Victorian schools are being encouraged to begin assemblies with a ‘Welcome to Country’ ceremony acknowledging the traditional Aboriginal owners of the land.
Victorian Principals Association President, Fred Ackerman, heartily encouraged the trend describing it as ‘good practice, and appropriate’.
To illustrate the offensivenss of this ‘appropriate good practice’, let’s take an example from my home country. Imagine if schools in England began their assemblies by reminding England’s growing population of Arabs, Pakistanis, Indians, Chinese, Slavs and Africans to ‘respectfully acknowledge the [Angles, Saxons, Danes, Jutes, Normans and Celts] who are the traditional owners and custodians of the land on which we stand.’
Fair enough? No, of course not. It would be rightly slammed as offensive, divisive and appallingly racist. One of the great features of citizenship in England and in Australia (i thought) is that all are equal in the eyes of the law. This new direction would mean judging people by the colour of their skin rather than their personality; it would mean valuing them on the basis of their ancestors not themselves. It would be racism and it would be wrong.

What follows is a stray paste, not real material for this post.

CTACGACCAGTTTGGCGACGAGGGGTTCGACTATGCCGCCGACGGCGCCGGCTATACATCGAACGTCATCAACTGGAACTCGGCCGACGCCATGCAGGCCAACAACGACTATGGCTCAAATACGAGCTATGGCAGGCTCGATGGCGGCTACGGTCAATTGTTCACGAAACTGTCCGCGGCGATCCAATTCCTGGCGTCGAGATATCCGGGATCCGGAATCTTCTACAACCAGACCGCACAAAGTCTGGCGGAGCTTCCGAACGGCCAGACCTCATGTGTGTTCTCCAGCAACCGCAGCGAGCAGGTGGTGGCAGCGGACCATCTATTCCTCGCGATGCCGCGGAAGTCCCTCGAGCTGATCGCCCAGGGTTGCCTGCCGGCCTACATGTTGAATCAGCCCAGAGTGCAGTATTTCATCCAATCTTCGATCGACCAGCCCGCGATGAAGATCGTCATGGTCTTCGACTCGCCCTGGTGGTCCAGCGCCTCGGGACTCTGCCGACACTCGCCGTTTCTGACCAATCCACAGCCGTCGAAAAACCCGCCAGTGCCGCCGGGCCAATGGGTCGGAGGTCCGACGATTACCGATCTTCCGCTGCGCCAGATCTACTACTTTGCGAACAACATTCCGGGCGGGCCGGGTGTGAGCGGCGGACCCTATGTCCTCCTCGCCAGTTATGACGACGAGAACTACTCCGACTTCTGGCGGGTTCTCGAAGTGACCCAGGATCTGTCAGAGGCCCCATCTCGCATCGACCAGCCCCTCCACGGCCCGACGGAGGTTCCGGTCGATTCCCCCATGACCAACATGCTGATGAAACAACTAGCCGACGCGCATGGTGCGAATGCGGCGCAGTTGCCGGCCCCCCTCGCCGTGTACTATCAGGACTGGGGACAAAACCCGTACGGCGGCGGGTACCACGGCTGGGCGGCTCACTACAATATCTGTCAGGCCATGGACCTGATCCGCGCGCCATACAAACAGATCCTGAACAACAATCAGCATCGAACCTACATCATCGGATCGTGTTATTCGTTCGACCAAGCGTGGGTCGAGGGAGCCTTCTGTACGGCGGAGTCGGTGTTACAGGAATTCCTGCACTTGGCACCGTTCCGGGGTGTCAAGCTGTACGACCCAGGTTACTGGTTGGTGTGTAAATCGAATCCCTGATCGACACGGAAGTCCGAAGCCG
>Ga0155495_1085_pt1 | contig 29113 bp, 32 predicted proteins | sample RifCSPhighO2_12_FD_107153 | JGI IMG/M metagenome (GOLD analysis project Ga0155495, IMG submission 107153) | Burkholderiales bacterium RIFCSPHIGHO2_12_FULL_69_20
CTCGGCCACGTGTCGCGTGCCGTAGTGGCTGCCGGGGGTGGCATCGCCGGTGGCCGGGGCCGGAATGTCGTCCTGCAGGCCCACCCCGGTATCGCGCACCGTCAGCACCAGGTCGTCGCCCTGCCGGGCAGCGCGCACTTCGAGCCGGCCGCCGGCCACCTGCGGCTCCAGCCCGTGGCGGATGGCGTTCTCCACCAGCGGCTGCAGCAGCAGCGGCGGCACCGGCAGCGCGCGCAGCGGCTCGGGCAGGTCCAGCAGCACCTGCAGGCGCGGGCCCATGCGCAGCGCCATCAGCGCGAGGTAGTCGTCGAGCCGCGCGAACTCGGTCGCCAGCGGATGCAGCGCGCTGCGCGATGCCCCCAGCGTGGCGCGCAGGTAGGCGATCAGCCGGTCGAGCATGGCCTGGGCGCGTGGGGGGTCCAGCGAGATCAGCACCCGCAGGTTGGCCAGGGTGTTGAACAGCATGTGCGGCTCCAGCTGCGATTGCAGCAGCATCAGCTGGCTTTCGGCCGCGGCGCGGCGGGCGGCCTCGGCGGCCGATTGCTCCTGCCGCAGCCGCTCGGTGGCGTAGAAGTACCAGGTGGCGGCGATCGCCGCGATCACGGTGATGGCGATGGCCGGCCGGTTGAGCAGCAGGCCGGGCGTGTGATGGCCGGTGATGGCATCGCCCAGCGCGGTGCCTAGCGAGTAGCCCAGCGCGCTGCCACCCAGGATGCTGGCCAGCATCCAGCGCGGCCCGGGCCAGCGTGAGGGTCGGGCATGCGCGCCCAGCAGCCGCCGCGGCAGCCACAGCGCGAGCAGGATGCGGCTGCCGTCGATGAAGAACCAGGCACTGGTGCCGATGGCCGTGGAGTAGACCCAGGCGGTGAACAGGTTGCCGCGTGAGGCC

So why is it ok in Australia?
In July, i am due to take my Citizenship Test, having been a permanent resident in this fine country for two years. Am i right in thinking that i will be a second class citizen in Australia because i am not ‘indigenous’?
Andrew Bolt has more.
Update I – my sincerest apologies for using the word ‘indigenous‘. I hadn’t realised that it is no longer politically acceptable to use it. I wasn’t aware that it ‘robbed the traditional owners of Australia of an identity’. Won’t happen again.
Update II – thanks to Andrew Bolt for the link to this post. Check out the comments section for an ancient English history lesson!